Inherent to the TCI approach is the need for companies to identify their “sweet spot” for community involvement.  Each company, with its unique set of possibilities and limitations, has a “sweet spot” for both volunteer time and funds that it can sustain over time (5).  This is the spot at which the company provides maximum return for society and business at the lowest risk. 
5. Effective reporting & communications
TCI program communications should provide value for time to an increasingly astute audience of stakeholders.  Following are the top 3 attributes of effective TCI communications content:
Attributes of effective TCI communications content:
  • Transparent
  • Relevant
  • Meaningful​
As our research indicates, taking into account the success factors of TCI facilitates the implementation of the approach and minimizes risk for the company. Regardless of how ambitious your community involvement program is, these factors are game-changers when it comes to impacting business and society.    
To support successful implementation and a clear understanding of the path to TCI, The Collaboration Vector Inc. offers clients a small but critical first step in the process.  This critical step is about discovery, alignment and the building of a solid foundation for your TCI program.  It starts with your desired results and builds towards these.  At the end of this methodical and facilitated experience, you will have a move-forward plan that is just right for your organization:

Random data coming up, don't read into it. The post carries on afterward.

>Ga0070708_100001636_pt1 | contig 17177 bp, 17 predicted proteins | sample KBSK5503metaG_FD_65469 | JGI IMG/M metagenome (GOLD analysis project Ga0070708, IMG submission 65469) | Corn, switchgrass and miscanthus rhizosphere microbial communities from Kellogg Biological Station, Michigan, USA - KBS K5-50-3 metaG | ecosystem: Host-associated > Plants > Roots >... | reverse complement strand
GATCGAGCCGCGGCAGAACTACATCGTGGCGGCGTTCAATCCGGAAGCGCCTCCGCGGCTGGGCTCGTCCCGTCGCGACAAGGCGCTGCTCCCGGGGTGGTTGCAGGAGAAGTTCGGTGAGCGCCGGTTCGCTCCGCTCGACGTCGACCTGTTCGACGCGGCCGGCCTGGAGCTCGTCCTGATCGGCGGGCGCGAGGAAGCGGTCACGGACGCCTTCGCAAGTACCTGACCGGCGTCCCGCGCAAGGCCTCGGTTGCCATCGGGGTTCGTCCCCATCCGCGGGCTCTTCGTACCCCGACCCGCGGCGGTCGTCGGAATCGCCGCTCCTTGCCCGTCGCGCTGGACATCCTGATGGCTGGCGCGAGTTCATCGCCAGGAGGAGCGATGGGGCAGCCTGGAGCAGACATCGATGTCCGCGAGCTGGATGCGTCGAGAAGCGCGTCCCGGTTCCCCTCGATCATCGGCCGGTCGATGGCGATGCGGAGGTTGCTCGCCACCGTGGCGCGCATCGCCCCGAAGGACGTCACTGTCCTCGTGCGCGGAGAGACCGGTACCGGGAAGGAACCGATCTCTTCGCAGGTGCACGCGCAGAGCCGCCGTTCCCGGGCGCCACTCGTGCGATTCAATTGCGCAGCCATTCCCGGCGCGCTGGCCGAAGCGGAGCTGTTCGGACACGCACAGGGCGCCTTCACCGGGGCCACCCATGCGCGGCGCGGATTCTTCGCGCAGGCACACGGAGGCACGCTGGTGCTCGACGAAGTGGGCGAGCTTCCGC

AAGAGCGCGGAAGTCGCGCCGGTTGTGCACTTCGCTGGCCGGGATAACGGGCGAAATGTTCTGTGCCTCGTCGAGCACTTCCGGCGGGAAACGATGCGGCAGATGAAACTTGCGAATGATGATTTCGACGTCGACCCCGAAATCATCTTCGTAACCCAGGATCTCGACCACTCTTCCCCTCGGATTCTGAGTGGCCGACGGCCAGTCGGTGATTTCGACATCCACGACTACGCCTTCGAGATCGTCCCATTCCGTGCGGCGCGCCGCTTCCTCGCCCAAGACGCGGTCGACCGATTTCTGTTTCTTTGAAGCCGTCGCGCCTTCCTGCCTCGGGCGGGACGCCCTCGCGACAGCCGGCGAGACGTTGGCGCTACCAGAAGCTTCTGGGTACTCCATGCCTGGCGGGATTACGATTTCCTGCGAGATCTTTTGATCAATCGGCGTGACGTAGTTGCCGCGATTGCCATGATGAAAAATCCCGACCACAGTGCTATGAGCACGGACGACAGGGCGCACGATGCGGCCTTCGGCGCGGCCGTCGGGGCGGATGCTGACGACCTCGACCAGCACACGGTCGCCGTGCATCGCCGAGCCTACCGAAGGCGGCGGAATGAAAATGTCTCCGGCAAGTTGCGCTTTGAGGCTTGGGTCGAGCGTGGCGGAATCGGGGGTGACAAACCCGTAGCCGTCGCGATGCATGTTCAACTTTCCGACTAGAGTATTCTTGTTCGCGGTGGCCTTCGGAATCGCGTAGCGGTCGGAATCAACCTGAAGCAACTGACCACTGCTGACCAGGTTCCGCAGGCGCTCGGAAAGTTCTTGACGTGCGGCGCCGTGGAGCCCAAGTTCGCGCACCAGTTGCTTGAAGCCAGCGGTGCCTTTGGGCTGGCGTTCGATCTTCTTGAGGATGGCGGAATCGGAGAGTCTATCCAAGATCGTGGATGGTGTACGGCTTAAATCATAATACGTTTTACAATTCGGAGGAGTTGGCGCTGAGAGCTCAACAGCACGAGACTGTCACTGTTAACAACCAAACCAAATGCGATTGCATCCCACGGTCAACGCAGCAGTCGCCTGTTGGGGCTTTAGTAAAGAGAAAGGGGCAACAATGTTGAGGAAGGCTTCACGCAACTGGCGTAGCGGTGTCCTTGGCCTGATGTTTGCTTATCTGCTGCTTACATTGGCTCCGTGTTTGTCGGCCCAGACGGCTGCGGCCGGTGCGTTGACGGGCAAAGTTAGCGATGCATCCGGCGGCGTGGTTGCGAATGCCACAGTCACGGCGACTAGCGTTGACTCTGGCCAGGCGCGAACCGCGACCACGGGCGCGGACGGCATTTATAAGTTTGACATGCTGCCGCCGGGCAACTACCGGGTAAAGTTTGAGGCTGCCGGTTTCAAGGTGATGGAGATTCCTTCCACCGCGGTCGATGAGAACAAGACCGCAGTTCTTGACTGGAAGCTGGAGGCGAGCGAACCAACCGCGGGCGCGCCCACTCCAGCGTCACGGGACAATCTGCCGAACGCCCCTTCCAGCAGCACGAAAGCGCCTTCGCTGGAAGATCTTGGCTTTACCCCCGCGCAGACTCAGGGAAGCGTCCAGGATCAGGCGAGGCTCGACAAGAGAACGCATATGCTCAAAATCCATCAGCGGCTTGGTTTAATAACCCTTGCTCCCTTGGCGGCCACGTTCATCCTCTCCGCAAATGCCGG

1. clear picture of what your program will look like
  2. executive decisions on shaping it  on multiple levels
  3. assessment and mitigation of short- and long-term risks
  4. critical success factor measures incorporated
  5. stage set for determining business and social impact
The Collaboration Vector Inc. (TCV) is a next generation strategy and service provider and originator of Transformative Community Involvement™ (TCI).  The company specializes in TCI strategies, transformative employee involvement programs, proactive stakeholder mapping and engagement, transformative partnership designs, partnership facilitation, and impact measurement, reporting and communications. TCV has a team of strategists, business professionals, and researchers in health and wellness, economic growth, education, poverty reduction, entrepreneurship, leadership and climate action. The company works with clients in the private, non-profit, and public sectors. 
©The Collaboration Vector Inc. 2011-2018.  All Rights Reserved.
  1.  “Transformative Community Involvement: What it Means, What it Takes, What it Gives”, Sabrina El-Chibini, 2016
  2. “How Costa Recicla and SeaLand Boosted Recycling in Panama: A Case Study of Business, Social & Environmental Impact”, John McCormick & Sabrina El-Chibini, 2017.
  3. Transformative Community InvolvementTM: How SeaLand and The Collaboration Vector Inc. Connected Business and Social Impact, Thiago Covre & Sabrina El-Chibini, 2017
  4. Putting an End to Dismal Employee Engagement:  How Community Helps.  Dmitri Kharitidi and Sabrina El-Chibini, 2017.
  5. Finding Your Sweet Spot for Community Investment.  Sabrina El-Chibini and Dmitri Kharatidi, 2018.
  6. “The State of Sustainable Business 2016”, GlobeScan report 2016